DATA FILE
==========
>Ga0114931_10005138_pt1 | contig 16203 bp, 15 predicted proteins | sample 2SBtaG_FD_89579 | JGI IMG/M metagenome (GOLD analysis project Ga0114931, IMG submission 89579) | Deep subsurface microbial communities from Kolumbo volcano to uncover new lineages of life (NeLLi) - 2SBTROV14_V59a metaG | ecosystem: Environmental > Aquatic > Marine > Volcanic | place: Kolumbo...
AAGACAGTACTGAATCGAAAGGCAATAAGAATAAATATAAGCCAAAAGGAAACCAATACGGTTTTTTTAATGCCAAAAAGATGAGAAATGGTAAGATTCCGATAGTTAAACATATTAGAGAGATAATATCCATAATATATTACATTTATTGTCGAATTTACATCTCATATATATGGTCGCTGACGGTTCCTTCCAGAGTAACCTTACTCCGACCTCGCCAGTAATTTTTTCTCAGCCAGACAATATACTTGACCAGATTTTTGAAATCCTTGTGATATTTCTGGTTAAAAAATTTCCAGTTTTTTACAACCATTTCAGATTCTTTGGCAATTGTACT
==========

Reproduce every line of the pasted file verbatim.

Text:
>Ga0114931_10005138_pt1 | contig 16203 bp, 15 predicted proteins | sample 2SBtaG_FD_89579 | JGI IMG/M metagenome (GOLD analysis project Ga0114931, IMG submission 89579) | Deep subsurface microbial communities from Kolumbo volcano to uncover new lineages of life (NeLLi) - 2SBTROV14_V59a metaG | ecosystem: Environmental > Aquatic > Marine > Volcanic | place: Kolumbo...
AAGACAGTACTGAATCGAAAGGCAATAAGAATAAATATAAGCCAAAAGGAAACCAATACGGTTTTTTTAATGCCAAAAAGATGAGAAATGGTAAGATTCCGATAGTTAAACATATTAGAGAGATAATATCCATAATATATTACATTTATTGTCGAATTTACATCTCATATATATGGTCGCTGACGGTTCCTTCCAGAGTAACCTTACTCCGACCTCGCCAGTAATTTTTTCTCAGCCAGACAATATACTTGACCAGATTTTTGAAATCCTTGTGATATTTCTGGTTAAAAAATTTCCAGTTTTTTACAACCATTTCAGATTCTTTGGCAATTGTACT